How to maintain momentum when developing a data culture  

A growing group of organisations across a wide range of industries are embracing data and the behaviours that make it a central and rewarding part of everyday business. Beyond this however, the value of data can only not be ignored but it is a modern business imperative to avoid stagnation and lose relevance regardless of industry.  


Developing a data-enabled culture then is key not only unlocking data’s true growth but in ensuring that businesses can tackle the challenges that the future present on stable ground.  


Data culture means the integration of data, insight and the experience of work. But building culture doesn’t happen overnight. An organisation must first create an environment that encourages processes and practices that allow a culture to flourish. Individual behaviour needs to change in order for a data culture to take root. 


Whilst developing a data culture is not a short or easy journey, it is worthwhile. There will inevitably be wrong turns and bumps in the road, but by maintaining momentum, organisations can keep on track, build a data culture and reap the substantial rewards.  


Building a data culture does not mean simply giving an adequate level of data literacy training increasing dashboard engagement but rather empowering a workforce to use data to make better decisions.  


The right type of investment  


For data culture to take hold, it must be ingrained in all members of an organisationEvery internal stakeholder regardless of position must be able to see, feel and act within an environment that is informed by data and within which they are comfortable.  


Vital to individual behaviour change is investing time and resources in a concerted and thoughtful manner. Central to this is training, as all members of an organisation must learn about data. There should also be an investment in environments that facilitate accelerated learning and development of all things relating to data, such as in Innovations Labs.  


Without investment, organisations will struggle to overcome the problems that can be encountered when, for example, they try to scale AI throughout an organisation. Correctly allocating resources from early on in the journey is integral to building a data culture.  


Maintaining momentum 


A robust data culture will help an organisation to overcome many of the problems it faces when it seeks to implement large scale programmes, such as trying to scale AI.  


Often, when an organisation attempts to implement organisation-wide change, there will be a surge of enthusiasm at implementation before it drops off. This leads to the programme failing to deliver on its promise. The organisation suffers and might choose not to embark on these sorts of projects again. Competitors gain an advantage as a result.  


To mitigate this and maintain momentum, organisations should follow a couple of simple rules when seeking to integrate large scale programmes:  


  • Solutions must be integrated into the work, with training and development being at the heart of this integration. For example, when it comes to improving the way people use data and analytics tools, instead of asking what training people need, it’s better to ask “what opportunities exist for data and insight to help people do something meaningful as part of their everyday experience of work?”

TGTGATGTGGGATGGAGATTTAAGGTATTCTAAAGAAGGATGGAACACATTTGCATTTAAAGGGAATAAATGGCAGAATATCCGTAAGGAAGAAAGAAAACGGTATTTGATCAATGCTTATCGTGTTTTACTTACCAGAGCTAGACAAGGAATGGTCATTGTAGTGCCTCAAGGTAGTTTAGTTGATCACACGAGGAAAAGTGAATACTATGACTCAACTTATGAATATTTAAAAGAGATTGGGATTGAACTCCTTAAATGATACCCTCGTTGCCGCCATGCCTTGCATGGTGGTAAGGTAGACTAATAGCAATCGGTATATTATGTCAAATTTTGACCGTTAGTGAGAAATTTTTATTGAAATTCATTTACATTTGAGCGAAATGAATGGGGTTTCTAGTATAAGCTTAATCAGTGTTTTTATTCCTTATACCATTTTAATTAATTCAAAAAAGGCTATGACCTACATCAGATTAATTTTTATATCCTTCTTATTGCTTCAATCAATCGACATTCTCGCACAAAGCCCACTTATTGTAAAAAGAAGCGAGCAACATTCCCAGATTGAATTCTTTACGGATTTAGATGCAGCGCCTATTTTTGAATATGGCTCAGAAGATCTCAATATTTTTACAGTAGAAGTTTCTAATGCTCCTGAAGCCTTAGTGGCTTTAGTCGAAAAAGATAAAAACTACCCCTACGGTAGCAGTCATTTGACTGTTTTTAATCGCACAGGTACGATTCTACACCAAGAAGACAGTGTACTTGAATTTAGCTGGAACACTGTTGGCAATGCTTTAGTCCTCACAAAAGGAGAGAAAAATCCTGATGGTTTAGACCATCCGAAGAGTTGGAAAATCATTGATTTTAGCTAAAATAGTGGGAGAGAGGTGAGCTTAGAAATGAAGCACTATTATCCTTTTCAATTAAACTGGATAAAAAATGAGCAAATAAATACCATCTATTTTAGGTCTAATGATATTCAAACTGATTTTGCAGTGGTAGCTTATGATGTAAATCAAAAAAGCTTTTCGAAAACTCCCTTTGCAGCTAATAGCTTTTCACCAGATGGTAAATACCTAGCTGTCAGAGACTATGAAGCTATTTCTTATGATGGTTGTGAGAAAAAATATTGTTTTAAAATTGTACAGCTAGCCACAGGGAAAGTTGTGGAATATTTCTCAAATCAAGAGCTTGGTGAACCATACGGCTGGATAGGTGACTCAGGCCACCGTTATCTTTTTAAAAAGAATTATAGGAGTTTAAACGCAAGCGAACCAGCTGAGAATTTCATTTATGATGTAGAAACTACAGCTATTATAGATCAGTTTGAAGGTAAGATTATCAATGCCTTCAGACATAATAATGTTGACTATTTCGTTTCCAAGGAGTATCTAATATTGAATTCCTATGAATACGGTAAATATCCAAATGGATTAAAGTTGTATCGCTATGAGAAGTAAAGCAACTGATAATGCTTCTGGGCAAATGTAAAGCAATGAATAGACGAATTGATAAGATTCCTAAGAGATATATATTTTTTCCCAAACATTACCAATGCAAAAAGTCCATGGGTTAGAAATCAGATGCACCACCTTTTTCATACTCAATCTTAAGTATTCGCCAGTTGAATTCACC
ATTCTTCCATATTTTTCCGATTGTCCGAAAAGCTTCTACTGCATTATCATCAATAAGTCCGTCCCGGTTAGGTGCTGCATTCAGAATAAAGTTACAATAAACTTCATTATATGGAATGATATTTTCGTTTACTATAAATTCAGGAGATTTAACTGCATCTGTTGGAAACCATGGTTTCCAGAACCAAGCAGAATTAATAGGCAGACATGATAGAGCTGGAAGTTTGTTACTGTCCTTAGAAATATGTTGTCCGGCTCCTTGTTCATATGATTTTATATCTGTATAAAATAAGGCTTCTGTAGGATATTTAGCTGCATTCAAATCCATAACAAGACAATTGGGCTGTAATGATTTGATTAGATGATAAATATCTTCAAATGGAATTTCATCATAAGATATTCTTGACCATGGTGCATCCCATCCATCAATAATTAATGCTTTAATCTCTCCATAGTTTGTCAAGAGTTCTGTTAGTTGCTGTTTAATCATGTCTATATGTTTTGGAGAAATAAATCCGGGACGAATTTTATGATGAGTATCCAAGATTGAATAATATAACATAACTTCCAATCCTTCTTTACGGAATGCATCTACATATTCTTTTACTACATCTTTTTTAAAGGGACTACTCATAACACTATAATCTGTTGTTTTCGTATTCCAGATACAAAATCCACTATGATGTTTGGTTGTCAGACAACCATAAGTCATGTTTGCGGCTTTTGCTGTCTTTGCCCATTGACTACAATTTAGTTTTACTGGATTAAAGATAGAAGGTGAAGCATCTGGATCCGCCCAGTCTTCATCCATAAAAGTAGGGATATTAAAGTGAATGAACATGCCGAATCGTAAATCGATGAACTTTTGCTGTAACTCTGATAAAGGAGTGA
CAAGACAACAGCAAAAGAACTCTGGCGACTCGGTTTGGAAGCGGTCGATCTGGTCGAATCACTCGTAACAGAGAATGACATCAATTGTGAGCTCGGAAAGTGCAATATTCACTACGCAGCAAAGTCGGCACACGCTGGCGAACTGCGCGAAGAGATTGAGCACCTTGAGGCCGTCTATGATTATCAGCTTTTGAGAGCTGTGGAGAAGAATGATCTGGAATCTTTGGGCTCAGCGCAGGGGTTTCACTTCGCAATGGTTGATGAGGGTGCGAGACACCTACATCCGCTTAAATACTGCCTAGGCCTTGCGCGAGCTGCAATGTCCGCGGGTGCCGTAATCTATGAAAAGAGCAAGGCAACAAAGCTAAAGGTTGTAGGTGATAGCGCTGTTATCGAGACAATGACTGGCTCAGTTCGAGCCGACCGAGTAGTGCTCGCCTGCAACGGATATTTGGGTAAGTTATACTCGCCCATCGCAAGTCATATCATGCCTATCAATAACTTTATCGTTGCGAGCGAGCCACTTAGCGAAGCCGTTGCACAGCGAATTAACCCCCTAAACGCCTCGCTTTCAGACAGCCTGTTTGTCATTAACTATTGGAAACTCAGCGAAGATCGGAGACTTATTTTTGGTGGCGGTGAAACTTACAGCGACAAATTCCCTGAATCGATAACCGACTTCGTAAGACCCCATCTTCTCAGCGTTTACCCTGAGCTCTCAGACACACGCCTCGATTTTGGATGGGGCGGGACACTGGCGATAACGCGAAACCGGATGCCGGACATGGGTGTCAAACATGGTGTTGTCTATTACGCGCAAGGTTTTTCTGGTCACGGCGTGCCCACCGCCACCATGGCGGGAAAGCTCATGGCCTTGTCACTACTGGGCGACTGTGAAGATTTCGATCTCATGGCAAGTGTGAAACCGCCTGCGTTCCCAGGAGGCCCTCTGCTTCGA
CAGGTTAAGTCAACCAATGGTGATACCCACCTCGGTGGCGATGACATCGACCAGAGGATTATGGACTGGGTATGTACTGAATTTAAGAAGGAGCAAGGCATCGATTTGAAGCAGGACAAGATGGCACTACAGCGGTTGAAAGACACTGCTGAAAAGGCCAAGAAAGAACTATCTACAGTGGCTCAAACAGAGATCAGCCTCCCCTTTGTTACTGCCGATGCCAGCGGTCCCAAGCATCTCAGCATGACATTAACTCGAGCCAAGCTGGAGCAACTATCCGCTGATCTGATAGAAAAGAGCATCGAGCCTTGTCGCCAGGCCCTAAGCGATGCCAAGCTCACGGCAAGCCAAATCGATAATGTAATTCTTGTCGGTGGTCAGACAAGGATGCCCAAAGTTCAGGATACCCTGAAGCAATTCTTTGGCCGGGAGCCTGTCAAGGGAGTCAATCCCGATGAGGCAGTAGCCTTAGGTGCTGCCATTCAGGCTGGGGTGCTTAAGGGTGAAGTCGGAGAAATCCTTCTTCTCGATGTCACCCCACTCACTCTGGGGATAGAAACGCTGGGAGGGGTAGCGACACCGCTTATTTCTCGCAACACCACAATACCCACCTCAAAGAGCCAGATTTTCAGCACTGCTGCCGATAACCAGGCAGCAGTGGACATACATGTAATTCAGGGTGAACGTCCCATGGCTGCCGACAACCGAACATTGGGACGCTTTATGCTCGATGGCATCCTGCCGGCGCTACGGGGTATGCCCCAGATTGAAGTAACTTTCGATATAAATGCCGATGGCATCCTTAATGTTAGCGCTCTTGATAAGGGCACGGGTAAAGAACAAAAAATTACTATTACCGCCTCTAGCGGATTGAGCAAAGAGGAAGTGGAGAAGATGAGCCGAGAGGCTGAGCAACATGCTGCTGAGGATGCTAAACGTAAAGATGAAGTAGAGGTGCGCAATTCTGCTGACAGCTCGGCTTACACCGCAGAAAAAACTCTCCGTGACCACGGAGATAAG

• When working to build a data culture, an organisation should focus on observable behaviours to power discovery and the design of meaningful interventions. By understanding which behaviours exist and to what degree, behavioural change can be measured over time. We call this an organisation’s “Data Pulse”, and measuring it is powerful for two reasons:  
  1. To track the existence of a data culture in an organisation at any point in time.  
  2. To obtain measurable evidence of the interventions that increased data adoption, giving AI and analytics meaning for all members of an organisation. 


Dynamic, not static  


When developing a data culture, it’s vital to understand that there is not really an end goal. As the old cliche goes, data culture isn’t a destination, but a journey. It isn’t a one-stop-shop and there is no silver bullet. Rather, in order to create something of significance, it needs to be ongoing and be truly embedded within an organisation 


There are clearly ‘data wins’ to be had along the way and not least of all in terms of increased engagement with data and analytics tooling and therefore improved adoption rates of data transformation and enablement programmes. 


This is why having a ‘Data Pulse is so important, as it offers an up to date snapshot of the current data climate at an organisation. Culture does not pause. You may be able to change the behaviours, and this will change the culture, but those behaviours will need constant updating over time as the data landscape evolves. Organisations must be dynamic when building a culture as this will be the foundation stone upon which long term results are built.  


By being dynamic and open to change, an organisation can maintain momentum over the long term and deliver a robust data culture that delivers results.  

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